Uninsured driver reversed towards garda patrol car: A young man who stopped in the middle of a dual carriageway, switched off his car lights and reversed towards an oncoming garda patrol car has been given a three-month suspended sentence for a second no-insurance offence... Judge McHugh imposed the suspended sentence and disqualified him from driving for four years for having no insurance, and convicted and fined him €250 for the driving without due care and attention offence.
    http://www.herald.ie/news/courts/uninsured-driver-reversed-towards-garda-patrol-car-35348501.html
     
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  12. DirectDevil

    DirectDevil Frequent Poster

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    Last edited: Jan 12, 2017
    There is always a practical problem about verifying valid insurance in relation to the driver of a vehicle as distinct from the vehicle itself.

    I am stopped by a Garda doing a random check. I produce a current certificate of insurance and my equally valid current licence. The Garda will see those as being in order and send me on my way. The trouble is that I may not be insured. Suppose that I deliberately misrepresented a material fact to obtain the motor insurance. I have not really got valid insurance and when my misrepresentation is eventually discovered it will be voided by the insurer.

    My point is that there is a superficial randomness about insurance checks and they are not all that they are cracked up to be.

    On the wider point, my experience is that there are two general classes of uninsured motorists. There are those who knowingly and deliberately commit the offence. There are those who commit the offence unknowingly and innocently. In the latter case although there may be no valid insurance it is possible for such a driver to be acquitted of the offence of driving with no insurance.

    On a side point, I as quite disturbed to see a recent report that around 8,000 people were driving whilst disqualified. Every one of those must, by definition, also be driving without insurance as motor insurance is not valid if the driver is disqualified.
     
    Last edited: Jan 12, 2017
  13. MrEarl

    MrEarl Frequent Poster

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    Is it fair to assume that those 8,000 who have been disqualified are also on a list somewhere ? ... if so, then surely that list could easily be obtained and random spot checks done on an ongoing basis, to see who is and who is not obeying the law.



    This entire situation regarding so many drivers behind the steering wheel of a car while banned, or the thousands driving without insurance is just typical of all thats wrong with Ireland... just about anything you care to name is flawed or corrupt !
     
  14. DirectDevil

    DirectDevil Frequent Poster

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    Some people just cannot help themselves in their rigid insistence on being utterly indifferent to what is required of them.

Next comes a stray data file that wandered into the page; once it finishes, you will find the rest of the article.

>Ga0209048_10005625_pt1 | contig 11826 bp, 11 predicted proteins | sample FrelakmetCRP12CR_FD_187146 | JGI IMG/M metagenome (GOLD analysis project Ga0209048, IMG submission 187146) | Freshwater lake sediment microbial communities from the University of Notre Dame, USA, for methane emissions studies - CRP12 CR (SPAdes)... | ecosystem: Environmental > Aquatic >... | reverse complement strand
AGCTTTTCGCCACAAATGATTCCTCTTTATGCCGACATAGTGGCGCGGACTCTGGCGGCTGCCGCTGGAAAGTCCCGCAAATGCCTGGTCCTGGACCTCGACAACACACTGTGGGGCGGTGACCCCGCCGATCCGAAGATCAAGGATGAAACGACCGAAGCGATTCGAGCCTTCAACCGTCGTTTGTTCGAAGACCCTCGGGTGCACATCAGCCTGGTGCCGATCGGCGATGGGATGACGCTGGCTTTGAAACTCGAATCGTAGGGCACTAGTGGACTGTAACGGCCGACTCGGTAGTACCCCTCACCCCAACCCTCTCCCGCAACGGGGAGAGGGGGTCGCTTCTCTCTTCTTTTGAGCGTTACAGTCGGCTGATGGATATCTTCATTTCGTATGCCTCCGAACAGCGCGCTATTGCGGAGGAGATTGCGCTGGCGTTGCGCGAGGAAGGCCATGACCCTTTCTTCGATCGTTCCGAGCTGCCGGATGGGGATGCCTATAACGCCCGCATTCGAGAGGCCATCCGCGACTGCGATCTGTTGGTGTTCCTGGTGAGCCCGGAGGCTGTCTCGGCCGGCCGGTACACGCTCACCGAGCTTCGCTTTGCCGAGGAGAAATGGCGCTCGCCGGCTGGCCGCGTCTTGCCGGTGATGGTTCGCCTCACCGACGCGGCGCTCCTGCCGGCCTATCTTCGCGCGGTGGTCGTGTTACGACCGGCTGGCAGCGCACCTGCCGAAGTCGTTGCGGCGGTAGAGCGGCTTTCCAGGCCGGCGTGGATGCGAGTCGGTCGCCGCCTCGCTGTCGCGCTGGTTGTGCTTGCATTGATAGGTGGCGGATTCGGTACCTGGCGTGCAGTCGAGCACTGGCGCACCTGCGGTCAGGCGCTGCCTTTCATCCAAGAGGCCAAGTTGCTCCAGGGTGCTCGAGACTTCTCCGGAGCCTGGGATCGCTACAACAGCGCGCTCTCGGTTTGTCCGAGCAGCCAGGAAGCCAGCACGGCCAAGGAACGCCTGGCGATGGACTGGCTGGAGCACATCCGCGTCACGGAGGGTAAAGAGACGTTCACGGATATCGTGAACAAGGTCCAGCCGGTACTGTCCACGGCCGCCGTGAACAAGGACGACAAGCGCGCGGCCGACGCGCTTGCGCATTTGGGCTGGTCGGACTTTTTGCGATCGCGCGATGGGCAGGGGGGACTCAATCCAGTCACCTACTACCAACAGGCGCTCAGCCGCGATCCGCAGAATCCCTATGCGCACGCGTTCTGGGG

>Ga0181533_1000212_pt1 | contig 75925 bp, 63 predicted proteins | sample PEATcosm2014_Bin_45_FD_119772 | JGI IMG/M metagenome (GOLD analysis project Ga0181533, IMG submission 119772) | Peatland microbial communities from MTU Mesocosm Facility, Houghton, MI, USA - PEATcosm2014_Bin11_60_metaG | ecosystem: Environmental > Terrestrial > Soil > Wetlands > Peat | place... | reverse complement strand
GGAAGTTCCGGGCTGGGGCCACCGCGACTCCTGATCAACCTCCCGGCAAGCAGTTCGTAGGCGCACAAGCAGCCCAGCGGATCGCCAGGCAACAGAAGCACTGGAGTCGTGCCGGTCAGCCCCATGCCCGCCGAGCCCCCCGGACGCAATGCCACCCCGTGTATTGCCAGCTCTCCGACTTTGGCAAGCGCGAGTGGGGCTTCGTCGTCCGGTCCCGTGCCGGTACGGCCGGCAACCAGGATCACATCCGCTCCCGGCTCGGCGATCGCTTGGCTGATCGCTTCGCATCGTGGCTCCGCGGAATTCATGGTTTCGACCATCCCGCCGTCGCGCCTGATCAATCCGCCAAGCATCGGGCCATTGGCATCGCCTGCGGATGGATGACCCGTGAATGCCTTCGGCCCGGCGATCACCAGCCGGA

This reminds me of a classic case with which I had some dealings a few years ago. The driver of the car had no insurance or road tax [pre NCT days] or driving licence . He was hopelessly drunk. What did he do ? He drove right up the back end of a marked Garda squad car that was stationary, in broad daylight, at a red traffic light. He subsequently failed the attitude test by completely ignoring the court date for the hearing of the multiple summonses. He turned up in court alright but only after the Gardaí found him, arrested him and put him before the court. He was remanded in custody pending trial but got no jail time in the end by way of punishment.

    Some of these people just do not care and you would have to meet them to believe how bad their attitude is.
     
  15. odyssey06

    odyssey06 Frequent Poster

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    Yeah... before we look at new measures i am not convinced full use is being made of whats already available.
     
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  16. mathepac

    mathepac Frequent Poster

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    I firmly believe that most of the problems in this area are because of lack of enforcement using existing laws and technology. Rocket science it is not!
     
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  17. losttheplot

    losttheplot Frequent Poster

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    That's Ireland. Where we make rules and create legislation to solve all our problems but there's uproar if the rules are ever enforced. "It's not fair, I was only a little bit above the speed limit...I only parked there for two minutes...insurance was only a few days out.....etc"
     
  18. odyssey06

    odyssey06 Frequent Poster

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    Thats because there is an expectation that the rules arent going to be enforced... so people ignore them. Chicken and egg... if we had less rules but actually enforced them, then people would know not to break the rules.
     
  19. Delboy

    Delboy Frequent Poster

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    The law that was brought in last year about smoking in the car with kids present. 2 penalty points. A lot of talk at the time about whether it would work but the do gooders insisted we needed it.
    There has been ZERO cases brought under this. Unenforcable say the Gardai.
     
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  20. losttheplot

    losttheplot Frequent Poster

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    We should have a feedback loop for new legislation after say 2 yrs, or another suitable timeframe. A check on the effectiveness of the change. No doubt some politician will claim if there have been no convictions then people have got the message.